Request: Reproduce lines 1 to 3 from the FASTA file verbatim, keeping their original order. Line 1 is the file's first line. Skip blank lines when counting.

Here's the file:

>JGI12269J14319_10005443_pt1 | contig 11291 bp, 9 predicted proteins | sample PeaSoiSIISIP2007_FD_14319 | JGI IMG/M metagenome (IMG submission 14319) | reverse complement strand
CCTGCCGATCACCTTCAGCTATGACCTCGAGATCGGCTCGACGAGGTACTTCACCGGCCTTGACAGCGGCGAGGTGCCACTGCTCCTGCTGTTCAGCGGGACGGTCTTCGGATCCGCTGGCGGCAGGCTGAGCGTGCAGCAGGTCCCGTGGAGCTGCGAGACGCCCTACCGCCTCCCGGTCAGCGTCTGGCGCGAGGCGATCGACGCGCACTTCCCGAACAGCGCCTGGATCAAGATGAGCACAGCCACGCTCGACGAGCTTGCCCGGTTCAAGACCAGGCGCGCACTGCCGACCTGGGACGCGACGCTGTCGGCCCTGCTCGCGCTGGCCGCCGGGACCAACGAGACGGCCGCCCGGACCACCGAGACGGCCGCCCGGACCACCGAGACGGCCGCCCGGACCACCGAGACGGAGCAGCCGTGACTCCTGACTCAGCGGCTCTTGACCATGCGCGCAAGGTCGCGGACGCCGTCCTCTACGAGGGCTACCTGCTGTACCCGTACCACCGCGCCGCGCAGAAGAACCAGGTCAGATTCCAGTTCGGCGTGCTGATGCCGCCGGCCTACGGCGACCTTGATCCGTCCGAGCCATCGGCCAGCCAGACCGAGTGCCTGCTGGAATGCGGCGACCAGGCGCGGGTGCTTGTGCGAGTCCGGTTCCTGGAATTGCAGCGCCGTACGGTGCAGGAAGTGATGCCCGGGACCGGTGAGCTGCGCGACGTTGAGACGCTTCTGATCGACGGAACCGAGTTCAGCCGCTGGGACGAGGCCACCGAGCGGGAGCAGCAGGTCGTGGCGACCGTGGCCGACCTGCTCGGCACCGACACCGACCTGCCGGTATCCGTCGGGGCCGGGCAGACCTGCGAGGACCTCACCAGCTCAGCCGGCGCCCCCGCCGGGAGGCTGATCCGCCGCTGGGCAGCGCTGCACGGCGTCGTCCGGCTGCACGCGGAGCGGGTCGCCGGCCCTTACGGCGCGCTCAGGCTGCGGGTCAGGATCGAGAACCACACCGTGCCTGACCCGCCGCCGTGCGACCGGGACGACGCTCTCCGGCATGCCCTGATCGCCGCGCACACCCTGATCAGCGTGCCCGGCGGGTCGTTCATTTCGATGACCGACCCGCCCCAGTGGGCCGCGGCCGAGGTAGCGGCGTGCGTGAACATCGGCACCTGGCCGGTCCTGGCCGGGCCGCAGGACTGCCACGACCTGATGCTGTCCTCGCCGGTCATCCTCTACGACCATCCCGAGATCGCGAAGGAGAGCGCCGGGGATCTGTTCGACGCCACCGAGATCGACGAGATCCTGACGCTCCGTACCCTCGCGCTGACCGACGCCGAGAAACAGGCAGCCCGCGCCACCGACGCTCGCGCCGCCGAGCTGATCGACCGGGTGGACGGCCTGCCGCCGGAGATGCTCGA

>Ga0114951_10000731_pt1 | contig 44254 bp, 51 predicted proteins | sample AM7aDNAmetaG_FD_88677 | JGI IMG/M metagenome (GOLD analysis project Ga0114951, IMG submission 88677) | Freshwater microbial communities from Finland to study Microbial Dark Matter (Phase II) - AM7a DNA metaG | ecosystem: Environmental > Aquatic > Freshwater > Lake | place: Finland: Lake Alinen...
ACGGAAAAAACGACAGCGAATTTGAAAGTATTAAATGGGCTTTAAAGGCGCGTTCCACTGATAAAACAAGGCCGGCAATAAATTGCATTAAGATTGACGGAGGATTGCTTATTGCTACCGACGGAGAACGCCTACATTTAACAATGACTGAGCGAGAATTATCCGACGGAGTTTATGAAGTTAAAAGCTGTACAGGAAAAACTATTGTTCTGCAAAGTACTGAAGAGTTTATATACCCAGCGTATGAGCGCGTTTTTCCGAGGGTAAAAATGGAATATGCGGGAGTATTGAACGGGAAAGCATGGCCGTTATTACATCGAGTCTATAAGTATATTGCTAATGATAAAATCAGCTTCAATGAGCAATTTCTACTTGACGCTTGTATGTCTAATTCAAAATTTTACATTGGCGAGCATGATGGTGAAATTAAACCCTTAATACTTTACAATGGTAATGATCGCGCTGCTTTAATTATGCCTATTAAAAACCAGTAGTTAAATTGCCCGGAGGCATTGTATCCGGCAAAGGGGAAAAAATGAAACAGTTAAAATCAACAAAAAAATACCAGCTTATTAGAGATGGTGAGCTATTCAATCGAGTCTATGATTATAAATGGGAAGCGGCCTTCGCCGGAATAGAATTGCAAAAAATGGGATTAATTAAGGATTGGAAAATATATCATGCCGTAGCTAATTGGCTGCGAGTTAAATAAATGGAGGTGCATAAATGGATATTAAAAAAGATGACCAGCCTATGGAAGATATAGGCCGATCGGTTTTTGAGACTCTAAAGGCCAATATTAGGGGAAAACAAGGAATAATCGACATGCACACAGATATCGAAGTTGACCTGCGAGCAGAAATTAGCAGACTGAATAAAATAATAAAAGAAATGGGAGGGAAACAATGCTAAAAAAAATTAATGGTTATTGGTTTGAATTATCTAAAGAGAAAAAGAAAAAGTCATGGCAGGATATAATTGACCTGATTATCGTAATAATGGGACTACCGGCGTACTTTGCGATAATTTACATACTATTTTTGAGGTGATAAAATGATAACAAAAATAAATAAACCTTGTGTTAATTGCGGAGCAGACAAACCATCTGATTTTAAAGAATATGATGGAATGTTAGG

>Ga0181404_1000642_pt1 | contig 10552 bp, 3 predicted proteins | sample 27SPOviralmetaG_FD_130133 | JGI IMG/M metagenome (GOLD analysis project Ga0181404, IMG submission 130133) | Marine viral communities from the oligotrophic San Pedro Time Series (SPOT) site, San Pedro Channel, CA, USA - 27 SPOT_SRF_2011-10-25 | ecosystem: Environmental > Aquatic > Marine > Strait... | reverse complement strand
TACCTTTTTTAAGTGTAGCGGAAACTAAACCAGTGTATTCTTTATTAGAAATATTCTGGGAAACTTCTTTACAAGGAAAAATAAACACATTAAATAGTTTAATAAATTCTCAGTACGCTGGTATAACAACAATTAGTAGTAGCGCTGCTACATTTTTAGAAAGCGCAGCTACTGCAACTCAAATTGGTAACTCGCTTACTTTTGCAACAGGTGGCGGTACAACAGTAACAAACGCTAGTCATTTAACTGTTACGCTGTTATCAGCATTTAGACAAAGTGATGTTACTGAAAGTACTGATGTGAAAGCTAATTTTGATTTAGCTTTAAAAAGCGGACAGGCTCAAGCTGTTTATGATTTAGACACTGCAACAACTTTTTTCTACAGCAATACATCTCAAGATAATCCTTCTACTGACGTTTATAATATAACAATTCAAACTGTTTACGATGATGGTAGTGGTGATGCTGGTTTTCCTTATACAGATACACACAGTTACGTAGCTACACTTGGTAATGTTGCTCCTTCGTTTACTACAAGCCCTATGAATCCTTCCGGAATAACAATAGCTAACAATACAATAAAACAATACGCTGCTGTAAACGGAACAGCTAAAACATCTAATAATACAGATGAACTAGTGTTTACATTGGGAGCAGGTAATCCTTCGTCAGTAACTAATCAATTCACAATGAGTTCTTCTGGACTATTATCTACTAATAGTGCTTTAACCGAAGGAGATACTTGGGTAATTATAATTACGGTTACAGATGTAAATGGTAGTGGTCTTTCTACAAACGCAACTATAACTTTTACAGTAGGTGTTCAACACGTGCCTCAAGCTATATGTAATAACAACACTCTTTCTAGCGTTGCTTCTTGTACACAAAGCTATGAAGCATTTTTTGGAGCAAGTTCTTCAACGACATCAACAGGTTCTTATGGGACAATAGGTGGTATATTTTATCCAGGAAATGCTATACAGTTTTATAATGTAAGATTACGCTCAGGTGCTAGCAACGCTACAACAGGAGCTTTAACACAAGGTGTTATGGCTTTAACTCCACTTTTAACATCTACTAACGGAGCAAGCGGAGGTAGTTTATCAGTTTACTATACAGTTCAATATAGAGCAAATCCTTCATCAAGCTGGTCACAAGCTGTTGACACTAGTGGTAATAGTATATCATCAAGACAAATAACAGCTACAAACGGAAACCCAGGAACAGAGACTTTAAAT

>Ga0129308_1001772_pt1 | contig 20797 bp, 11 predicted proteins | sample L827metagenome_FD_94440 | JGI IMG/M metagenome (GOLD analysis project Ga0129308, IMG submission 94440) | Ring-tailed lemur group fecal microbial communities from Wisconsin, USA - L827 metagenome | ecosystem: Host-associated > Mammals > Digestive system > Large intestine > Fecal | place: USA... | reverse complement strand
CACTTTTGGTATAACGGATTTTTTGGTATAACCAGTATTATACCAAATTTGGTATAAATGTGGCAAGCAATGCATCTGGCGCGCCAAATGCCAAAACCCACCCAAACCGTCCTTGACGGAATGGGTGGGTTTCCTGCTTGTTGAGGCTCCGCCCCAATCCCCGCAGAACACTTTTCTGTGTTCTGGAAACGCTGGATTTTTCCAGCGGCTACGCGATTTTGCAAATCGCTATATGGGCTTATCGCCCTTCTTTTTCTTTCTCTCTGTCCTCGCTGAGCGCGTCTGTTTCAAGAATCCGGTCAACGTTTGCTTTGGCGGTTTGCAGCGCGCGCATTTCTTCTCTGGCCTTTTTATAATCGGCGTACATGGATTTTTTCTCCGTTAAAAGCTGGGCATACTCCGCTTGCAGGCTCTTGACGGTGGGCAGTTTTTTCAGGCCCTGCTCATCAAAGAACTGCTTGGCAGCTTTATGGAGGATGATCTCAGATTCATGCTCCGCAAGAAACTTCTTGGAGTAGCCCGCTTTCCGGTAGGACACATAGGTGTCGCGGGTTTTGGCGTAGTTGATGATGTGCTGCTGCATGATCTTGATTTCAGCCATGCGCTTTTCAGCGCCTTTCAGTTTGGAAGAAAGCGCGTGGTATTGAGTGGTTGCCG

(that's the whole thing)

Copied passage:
>JGI12269J14319_10005443_pt1 | contig 11291 bp, 9 predicted proteins | sample PeaSoiSIISIP2007_FD_14319 | JGI IMG/M metagenome (IMG submission 14319) | reverse complement strand
CCTGCCGATCACCTTCAGCTATGACCTCGAGATCGGCTCGACGAGGTACTTCACCGGCCTTGACAGCGGCGAGGTGCCACTGCTCCTGCTGTTCAGCGGGACGGTCTTCGGATCCGCTGGCGGCAGGCTGAGCGTGCAGCAGGTCCCGTGGAGCTGCGAGACGCCCTACCGCCTCCCGGTCAGCGTCTGGCGCGAGGCGATCGACGCGCACTTCCCGAACAGCGCCTGGATCAAGATGAGCACAGCCACGCTCGACGAGCTTGCCCGGTTCAAGACCAGGCGCGCACTGCCGACCTGGGACGCGACGCTGTCGGCCCTGCTCGCGCTGGCCGCCGGGACCAACGAGACGGCCGCCCGGACCACCGAGACGGCCGCCCGGACCACCGAGACGGCCGCCCGGACCACCGAGACGGAGCAGCCGTGACTCCTGACTCAGCGGCTCTTGACCATGCGCGCAAGGTCGCGGACGCCGTCCTCTACGAGGGCTACCTGCTGTACCCGTACCACCGCGCCGCGCAGAAGAACCAGGTCAGATTCCAGTTCGGCGTGCTGATGCCGCCGGCCTACGGCGACCTTGATCCGTCCGAGCCATCGGCCAGCCAGACCGAGTGCCTGCTGGAATGCGGCGACCAGGCGCGGGTGCTTGTGCGAGTCCGGTTCCTGGAATTGCAGCGCCGTACGGTGCAGGAAGTGATGCCCGGGACCGGTGAGCTGCGCGACGTTGAGACGCTTCTGATCGACGGAACCGAGTTCAGCCGCTGGGACGAGGCCACCGAGCGGGAGCAGCAGGTCGTGGCGACCGTGGCCGACCTGCTCGGCACCGACACCGACCTGCCGGTATCCGTCGGGGCCGGGCAGACCTGCGAGGACCTCACCAGCTCAGCCGGCGCCCCCGCCGGGAGGCTGATCCGCCGCTGGGCAGCGCTGCACGGCGTCGTCCGGCTGCACGCGGAGCGGGTCGCCGGCCCTTACGGCGCGCTCAGGCTGCGGGTCAGGATCGAGAACCACACCGTGCCTGACCCGCCGCCGTGCGACCGGGACGACGCTCTCCGGCATGCCCTGATCGCCGCGCACACCCTGATCAGCGTGCCCGGCGGGTCGTTCATTTCGATGACCGACCCGCCCCAGTGGGCCGCGGCCGAGGTAGCGGCGTGCGTGAACATCGGCACCTGGCCGGTCCTGGCCGGGCCGCAGGACTGCCACGACCTGATGCTGTCCTCGCCGGTCATCCTCTACGACCATCCCGAGATCGCGAAGGAGAGCGCCGGGGATCTGTTCGACGCCACCGAGATCGACGAGATCCTGACGCTCCGTACCCTCGCGCTGACCGACGCCGAGAAACAGGCAGCCCGCGCCACCGACGCTCGCGCCGCCGAGCTGATCGACCGGGTGGACGGCCTGCCGCCGGAGATGCTCGA

>Ga0114951_10000731_pt1 | contig 44254 bp, 51 predicted proteins | sample AM7aDNAmetaG_FD_88677 | JGI IMG/M metagenome (GOLD analysis project Ga0114951, IMG submission 88677) | Freshwater microbial communities from Finland to study Microbial Dark Matter (Phase II) - AM7a DNA metaG | ecosystem: Environmental > Aquatic > Freshwater > Lake | place: Finland: Lake Alinen...